It is nice that the attack
discards them before doing damage (which
means those Tools won’t get their
respective effects), but you really have
to look at the investment:
Heatmor, something to provide (RC),
and an attack.
You almost certainly won’t be
KOing what you are hitting, so while
your next Pokémon might be able to
finish the job, you gave up a Prize and
now your second attacker will be at a
disadvantage trading blows with your
opponent’s second attacker.
If we really have to burn an attack to
discard a Pokémon Tool, Singe and
Incinerate should have been a single
attack: Burning and discarding would be
worth a single (R) Energy requirement,
and then the second attack could have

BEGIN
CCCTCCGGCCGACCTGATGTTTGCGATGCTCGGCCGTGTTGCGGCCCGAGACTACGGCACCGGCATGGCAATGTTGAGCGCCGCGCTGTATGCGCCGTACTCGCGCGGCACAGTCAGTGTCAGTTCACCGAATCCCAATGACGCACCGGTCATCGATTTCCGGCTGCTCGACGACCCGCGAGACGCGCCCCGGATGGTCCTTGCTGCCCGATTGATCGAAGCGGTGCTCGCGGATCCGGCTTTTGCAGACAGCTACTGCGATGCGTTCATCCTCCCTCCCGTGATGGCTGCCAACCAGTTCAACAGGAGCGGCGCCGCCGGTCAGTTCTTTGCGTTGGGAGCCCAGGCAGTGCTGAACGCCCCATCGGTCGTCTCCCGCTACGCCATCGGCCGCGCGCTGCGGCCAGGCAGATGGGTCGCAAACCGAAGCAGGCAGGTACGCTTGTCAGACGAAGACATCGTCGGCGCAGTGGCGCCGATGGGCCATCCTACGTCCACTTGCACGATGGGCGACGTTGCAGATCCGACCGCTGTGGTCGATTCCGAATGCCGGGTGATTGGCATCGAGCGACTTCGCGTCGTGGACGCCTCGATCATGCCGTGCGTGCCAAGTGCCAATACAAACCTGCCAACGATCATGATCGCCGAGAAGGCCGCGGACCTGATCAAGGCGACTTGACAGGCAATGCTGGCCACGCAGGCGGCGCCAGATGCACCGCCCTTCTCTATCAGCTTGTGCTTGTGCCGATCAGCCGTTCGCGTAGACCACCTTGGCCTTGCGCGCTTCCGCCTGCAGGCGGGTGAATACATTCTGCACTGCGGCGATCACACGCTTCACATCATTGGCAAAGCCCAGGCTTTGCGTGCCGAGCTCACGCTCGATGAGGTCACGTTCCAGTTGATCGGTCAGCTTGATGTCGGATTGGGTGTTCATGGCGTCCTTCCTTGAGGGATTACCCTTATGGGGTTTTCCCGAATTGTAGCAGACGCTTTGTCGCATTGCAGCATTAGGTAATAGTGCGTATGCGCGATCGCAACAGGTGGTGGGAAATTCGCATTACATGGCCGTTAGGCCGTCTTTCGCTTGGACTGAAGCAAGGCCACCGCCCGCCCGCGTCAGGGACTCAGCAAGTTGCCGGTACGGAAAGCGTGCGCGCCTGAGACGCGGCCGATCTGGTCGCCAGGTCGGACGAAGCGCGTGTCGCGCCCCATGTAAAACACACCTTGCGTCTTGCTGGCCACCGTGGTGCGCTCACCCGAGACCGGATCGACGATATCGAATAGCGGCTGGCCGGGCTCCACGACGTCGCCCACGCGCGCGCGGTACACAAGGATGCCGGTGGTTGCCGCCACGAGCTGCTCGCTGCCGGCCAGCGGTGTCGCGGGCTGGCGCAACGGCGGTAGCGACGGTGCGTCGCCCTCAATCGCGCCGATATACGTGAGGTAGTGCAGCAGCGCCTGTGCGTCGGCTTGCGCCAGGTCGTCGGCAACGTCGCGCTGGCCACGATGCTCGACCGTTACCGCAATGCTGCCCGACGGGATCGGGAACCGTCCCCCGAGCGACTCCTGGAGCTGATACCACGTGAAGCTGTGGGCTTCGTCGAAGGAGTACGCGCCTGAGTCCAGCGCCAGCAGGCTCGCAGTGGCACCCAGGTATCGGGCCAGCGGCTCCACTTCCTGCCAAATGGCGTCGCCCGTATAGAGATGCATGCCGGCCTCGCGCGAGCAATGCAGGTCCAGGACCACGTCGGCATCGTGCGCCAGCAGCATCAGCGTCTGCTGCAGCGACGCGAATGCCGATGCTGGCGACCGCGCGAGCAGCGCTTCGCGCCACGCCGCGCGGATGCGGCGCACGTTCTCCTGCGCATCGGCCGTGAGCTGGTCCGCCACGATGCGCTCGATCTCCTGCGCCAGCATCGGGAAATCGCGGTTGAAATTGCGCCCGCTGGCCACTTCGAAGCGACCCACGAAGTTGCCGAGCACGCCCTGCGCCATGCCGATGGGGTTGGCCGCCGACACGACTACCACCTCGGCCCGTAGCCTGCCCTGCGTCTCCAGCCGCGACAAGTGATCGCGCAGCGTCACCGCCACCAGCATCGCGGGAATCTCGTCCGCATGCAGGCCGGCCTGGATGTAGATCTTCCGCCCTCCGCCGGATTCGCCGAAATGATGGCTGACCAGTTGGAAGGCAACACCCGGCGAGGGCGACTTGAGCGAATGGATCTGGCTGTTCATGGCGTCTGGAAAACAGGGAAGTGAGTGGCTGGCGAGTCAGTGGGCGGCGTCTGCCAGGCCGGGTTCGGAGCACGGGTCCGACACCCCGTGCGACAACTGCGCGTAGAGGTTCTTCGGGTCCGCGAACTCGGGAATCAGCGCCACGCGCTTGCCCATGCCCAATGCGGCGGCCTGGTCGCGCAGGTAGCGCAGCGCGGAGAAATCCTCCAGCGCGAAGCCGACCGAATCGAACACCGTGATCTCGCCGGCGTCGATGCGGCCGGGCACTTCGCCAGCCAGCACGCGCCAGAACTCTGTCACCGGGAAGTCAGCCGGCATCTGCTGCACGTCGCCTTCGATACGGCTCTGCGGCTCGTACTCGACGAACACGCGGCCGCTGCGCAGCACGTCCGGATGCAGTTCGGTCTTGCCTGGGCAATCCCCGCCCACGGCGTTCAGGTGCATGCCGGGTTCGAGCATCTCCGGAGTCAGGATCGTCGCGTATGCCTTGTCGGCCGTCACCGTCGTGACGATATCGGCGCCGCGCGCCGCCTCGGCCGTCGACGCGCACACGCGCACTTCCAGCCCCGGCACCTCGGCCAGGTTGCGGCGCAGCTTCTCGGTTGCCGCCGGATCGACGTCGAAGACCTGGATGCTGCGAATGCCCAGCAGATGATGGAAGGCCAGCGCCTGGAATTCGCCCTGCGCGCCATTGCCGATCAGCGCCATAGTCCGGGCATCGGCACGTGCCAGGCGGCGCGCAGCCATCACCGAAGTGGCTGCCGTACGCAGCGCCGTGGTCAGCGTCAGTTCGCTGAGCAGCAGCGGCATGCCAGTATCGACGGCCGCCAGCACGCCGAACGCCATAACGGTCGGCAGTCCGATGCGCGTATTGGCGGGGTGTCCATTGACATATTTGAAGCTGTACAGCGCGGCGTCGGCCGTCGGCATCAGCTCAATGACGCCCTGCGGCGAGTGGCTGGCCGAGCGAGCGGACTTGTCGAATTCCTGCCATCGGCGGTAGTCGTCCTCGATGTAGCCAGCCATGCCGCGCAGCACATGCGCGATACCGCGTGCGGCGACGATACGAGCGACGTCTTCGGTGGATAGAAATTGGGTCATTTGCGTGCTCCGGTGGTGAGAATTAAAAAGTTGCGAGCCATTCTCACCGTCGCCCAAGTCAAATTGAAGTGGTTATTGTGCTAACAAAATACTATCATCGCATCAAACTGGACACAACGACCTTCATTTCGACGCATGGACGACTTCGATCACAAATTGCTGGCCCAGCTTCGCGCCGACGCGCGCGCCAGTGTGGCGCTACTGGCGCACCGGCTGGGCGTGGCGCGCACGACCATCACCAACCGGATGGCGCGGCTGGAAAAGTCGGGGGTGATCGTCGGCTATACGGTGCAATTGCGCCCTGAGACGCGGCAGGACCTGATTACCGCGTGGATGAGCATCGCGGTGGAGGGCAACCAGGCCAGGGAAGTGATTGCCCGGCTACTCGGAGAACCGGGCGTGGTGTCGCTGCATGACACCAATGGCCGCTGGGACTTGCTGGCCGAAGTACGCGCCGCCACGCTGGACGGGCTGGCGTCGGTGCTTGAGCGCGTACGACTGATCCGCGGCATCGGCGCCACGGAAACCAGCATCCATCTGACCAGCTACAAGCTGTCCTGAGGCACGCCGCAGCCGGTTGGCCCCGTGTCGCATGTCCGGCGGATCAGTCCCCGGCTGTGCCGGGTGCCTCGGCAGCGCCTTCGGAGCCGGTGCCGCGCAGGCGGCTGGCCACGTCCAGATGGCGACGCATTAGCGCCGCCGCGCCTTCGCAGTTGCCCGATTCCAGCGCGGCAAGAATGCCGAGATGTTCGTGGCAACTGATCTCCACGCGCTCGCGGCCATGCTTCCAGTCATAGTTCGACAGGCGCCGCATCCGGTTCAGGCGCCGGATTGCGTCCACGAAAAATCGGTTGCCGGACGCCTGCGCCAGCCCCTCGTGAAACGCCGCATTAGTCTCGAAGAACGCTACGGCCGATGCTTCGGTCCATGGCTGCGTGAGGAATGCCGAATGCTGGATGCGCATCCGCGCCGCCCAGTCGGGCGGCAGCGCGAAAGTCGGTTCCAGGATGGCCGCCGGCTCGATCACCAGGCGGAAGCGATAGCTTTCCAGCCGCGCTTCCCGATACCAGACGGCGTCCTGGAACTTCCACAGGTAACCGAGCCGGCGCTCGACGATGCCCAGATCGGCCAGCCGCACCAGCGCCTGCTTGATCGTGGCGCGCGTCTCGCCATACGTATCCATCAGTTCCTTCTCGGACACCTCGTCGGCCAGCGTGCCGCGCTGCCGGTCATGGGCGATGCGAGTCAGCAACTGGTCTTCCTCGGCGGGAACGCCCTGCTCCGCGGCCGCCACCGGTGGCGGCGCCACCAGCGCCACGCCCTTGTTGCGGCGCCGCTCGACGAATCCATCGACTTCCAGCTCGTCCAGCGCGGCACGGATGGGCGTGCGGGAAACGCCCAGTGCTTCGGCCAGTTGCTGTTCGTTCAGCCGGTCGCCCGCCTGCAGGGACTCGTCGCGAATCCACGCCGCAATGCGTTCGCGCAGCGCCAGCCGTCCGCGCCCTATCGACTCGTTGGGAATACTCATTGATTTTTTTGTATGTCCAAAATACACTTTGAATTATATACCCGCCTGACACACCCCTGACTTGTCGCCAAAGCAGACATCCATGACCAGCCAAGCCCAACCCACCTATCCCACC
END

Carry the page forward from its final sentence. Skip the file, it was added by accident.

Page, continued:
been something useful but inexpensive if
Heatmor survived, like a classic
Rage attack or even something for (RCC)
that just did solid damage; it is worth
Double Colorless Energy for most
decks if it gets a Prize.
There is one redeeming thing about these
attacks (besides the fact that
discarding Pokémon Tools
might barely be worth the price);
while each attack needs something
supplying Fire Energy, there is only a
single such requirement per attack and
thus a deck can just use
Rainbow Energy to cover the cost, or
slap a few
Fire Energy in, even.
Getting back to hypothetical
designs, changing all the (R)
requirements to (C) would have made this
card less likely to backfire as well.
As implied above, this is a card you run
in decks to discard Pokémon Tools that
could ruin your strategy, with the mixed
blessing that you’ll be able to hit Fire
Weakness now (but requiring extra
investment for most non-Fire-Type